Saturday, July 18, 2009


Not the best photo in the world, but after I took it I realized it corresponded to a verse I return to again and again:

I must lie down where all the ladders start
In the foul rag and bone shop of the heart.
            - from The Circus Animals' Desertion, William Butler Yeats

The enterprise of art-making is heroic and clownish together, in the sense that final transformation eludes us, and what we end with are more or less interesting failures, or approaches to what remains out of reach. There are other verses which describe the same process which I will be posting on Saturdays for awhile as I find the images that go with them. 

What are your touchstones?

Edit: This is not a sculpture - it's just stuff piled on a roof in the miniature village which is the Antiques Centre.


Totalfeckineejit said...

Well chosen Susan,they are the touchstones too of my favourite magazine in the whole world
My touchstones are not words but the night skies, herons and hares and Red Kites.

ArtSparker said...


Thinking about the red kites.

Jasmine said...

Its an interesting picture. I really love the idea of sculptures that are made out of unused things. Ladders always lend mystery to a picture. Yeats is a favourite of mine.

Shame the stag couldn't have been more gracefully placed. I always feel sad when I see dead heads. It would be nice to find a way to give them back their dignity and make them naturally beautiful again, liberating them from the legacy of the trophy hunter. Just a thought (I mention this as I think if anyone could do this you could Susan).

My touchstones come from nature and the living too, but if I was to choose a poem it would be a passage from Blake's 'augeries of innocence' or Robert Frost:

Natures first green is gold
Her hardest hue to hold
Her early leaf a flower
Yet only so an hour
Then leaf subsides to leaf
And Eden sinks to grief
So dawn goes down today
Nothing gold can stay

ArtSparker said...

Jasmine -

Thanks you for sharing the quote. The moose head is sad, I think it reflects the folly of the human heroic project - as if by killing something else, one doesn't have to die.

Jasmine said...

I knew you would understand :)

Caio Fernandes said...

what a picture !!! i loved this .
i was thinking about my touchstones .....i felt so miserable .... but the first thing of my mind was my aquarium with amazon plants and fishies , so green and lifes protecteds , submerses ...silently lifes being reproductin .... and more lifes coming out , so distant of the world . this is painting , poety , sex , love , death , universe .all into that cube of glass .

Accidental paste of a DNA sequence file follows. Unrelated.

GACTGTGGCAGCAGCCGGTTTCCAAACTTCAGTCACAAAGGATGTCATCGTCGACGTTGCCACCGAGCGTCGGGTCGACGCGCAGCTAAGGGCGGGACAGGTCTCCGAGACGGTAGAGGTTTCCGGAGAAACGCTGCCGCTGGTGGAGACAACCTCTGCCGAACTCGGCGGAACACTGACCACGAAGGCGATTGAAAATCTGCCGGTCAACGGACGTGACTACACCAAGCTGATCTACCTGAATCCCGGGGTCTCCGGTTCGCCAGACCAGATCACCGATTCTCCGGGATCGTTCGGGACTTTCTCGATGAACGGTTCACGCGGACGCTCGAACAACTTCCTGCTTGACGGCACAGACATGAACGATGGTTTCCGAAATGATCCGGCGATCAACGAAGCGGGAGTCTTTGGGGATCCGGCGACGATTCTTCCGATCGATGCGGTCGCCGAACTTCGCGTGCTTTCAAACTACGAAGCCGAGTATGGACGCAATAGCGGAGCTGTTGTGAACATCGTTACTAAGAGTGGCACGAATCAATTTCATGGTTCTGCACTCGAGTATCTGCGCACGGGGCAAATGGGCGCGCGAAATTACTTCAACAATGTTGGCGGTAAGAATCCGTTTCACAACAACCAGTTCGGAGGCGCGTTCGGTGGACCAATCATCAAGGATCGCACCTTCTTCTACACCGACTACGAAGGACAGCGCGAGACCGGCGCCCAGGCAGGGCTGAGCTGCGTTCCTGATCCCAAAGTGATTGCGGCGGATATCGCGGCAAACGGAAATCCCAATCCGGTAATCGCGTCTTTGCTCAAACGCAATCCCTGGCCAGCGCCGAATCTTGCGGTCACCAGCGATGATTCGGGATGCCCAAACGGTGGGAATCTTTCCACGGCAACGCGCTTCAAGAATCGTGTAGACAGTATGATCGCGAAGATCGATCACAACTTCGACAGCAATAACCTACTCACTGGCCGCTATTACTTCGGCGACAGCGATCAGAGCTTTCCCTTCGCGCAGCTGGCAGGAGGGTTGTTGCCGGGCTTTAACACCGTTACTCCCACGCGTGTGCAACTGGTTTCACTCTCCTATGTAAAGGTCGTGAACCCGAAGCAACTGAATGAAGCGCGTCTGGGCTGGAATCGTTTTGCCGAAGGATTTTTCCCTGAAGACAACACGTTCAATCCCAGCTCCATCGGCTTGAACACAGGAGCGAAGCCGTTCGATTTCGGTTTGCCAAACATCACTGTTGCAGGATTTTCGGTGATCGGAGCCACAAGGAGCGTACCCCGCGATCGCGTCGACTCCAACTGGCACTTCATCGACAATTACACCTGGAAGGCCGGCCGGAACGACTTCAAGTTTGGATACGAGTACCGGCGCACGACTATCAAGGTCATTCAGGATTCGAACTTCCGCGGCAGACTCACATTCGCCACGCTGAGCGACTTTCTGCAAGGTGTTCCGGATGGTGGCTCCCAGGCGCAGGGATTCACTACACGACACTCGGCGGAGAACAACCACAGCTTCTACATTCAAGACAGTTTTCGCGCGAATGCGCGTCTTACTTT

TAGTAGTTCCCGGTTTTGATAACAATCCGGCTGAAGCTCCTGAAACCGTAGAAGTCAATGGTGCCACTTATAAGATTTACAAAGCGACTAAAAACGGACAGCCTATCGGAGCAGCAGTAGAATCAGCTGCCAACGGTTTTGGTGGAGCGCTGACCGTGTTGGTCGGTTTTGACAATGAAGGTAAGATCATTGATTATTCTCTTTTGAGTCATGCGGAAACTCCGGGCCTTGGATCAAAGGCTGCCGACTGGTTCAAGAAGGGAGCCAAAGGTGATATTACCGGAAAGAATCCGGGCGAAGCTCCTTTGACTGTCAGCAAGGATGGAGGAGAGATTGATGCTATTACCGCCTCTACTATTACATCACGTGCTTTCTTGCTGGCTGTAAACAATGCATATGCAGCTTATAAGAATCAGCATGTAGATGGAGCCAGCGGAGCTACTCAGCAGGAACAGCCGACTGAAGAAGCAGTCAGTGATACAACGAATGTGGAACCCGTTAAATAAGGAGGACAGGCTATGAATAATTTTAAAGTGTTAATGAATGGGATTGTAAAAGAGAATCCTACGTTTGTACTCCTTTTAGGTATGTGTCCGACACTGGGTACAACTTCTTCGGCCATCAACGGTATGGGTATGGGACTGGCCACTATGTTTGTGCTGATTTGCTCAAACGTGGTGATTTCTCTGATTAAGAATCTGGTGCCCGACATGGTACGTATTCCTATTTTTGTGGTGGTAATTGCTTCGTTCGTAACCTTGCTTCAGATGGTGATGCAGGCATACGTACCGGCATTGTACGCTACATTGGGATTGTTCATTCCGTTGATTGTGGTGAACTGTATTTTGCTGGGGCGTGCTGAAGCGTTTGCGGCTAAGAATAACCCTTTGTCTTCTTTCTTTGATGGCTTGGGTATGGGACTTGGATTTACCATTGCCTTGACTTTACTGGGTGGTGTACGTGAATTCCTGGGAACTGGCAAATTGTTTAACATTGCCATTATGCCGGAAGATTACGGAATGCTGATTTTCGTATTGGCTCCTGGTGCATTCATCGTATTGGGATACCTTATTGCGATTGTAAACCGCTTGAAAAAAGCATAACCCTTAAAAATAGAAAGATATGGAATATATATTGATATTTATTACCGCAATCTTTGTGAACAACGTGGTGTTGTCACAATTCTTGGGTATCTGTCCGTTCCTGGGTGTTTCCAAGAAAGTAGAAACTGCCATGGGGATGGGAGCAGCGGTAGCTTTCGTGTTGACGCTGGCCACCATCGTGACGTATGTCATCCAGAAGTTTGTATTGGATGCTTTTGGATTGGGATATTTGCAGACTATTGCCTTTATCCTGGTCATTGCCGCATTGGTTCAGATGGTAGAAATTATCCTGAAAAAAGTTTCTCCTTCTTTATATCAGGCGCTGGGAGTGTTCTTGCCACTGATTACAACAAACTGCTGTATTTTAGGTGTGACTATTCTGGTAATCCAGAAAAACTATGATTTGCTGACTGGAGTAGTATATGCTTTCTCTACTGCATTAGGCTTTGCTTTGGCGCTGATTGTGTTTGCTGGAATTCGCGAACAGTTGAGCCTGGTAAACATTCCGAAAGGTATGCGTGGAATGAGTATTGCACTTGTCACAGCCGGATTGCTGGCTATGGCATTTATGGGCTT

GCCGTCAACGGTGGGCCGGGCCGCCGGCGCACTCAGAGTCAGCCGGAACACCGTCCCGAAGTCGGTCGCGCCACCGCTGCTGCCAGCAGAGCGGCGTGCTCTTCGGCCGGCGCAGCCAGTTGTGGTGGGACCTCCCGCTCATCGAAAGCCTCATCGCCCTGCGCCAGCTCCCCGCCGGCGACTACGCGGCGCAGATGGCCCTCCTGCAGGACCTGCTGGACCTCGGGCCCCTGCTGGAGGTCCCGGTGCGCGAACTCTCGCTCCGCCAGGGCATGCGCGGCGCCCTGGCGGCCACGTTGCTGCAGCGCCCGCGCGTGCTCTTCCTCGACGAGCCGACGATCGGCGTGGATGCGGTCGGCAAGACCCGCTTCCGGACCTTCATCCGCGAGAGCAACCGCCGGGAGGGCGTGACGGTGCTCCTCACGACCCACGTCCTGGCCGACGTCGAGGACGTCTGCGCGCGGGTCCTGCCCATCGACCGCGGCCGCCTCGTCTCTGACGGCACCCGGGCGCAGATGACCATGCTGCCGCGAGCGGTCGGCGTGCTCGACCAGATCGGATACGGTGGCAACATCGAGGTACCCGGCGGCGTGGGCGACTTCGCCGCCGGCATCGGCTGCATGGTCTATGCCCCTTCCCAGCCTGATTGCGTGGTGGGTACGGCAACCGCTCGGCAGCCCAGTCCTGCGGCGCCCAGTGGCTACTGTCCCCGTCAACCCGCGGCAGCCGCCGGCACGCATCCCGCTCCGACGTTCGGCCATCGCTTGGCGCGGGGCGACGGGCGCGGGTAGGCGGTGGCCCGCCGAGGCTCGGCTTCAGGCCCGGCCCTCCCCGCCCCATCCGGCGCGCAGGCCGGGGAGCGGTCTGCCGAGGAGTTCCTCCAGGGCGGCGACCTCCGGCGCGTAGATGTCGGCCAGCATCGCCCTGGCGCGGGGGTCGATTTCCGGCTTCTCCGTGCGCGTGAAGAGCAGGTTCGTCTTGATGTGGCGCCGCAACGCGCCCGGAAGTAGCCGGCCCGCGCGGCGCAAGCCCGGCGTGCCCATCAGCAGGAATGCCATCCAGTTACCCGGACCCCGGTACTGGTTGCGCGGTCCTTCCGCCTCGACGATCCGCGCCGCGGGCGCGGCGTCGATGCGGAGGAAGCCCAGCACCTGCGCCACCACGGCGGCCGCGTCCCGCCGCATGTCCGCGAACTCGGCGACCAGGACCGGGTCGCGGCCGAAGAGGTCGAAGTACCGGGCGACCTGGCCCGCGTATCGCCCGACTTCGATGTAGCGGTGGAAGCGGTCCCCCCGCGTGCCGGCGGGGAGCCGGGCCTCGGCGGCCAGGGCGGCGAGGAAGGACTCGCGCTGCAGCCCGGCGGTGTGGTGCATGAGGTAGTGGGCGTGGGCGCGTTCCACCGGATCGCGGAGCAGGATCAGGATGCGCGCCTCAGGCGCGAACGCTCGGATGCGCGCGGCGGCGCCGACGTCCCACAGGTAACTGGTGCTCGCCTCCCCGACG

touchstones ... what weird to think about it .
woods always come to my mind too .

ArtSparker said...

Caio - Yes, large things contained in small things, this is in the famous Blake Poem which begins "To see the world in a grain of sand", and also in the German idea "Das Grosse im Kleinen (zu) finden", to find the large in the small.

Anonymous said...

It's nice to be back visiting again.

Approaches to things that remain out f reach..

toying with just that right now.

herhimnbryn said...

Touchstones. I have always enjoyed several. Some poems ( that were told to me as bedtime stories when I was little). The seasons, a hand held, a wooden box made by my Grandpa...........
Thankyou for the quote, I shall go find the poem now.

ArtSparker said...

D - good to see you back, I have been thinking about you.

H- The wooden box sounds wonderful

lettuce said...

don't you think it gets closer than that, sometimes?

I'd like to see other pictures of the sculpture.

touchstones - certainly my garden

ArtSparker said...

L- I like the incomplete and the imperfect, so interesting failures are fine with me - Masterpieces put me to sleep . That is, "interesting failures" is not a perjorative.

I should have said where the photo was taken, it's just a random collection of stuff at a wonderful store. I have edited to note this.

Tom said...

I've never thought about it, but i love trees and rocks and digging in the dirt...these things make me happy. I agree with you about a moosehead...what a sad shape.

mum said...

i agree - it's always a failure compared to what you were attempting. But if it's a good failure, you discover all sorts of things you never expected. I think if your own work doesn't surprise you anymore, that's when you're in trouble.

The pile of stuff was interesting; the shop must be great.

word verif suggests paste(?) So: paste.

Best from Graulhet

ArtSparker said...

Tom - I hear you about the dirt. It may start in childhood with the digging to China project. That's geocentric, of course -

ArtSparker said...


Yes, perfection = death. As I believe I was reading recently on another blog...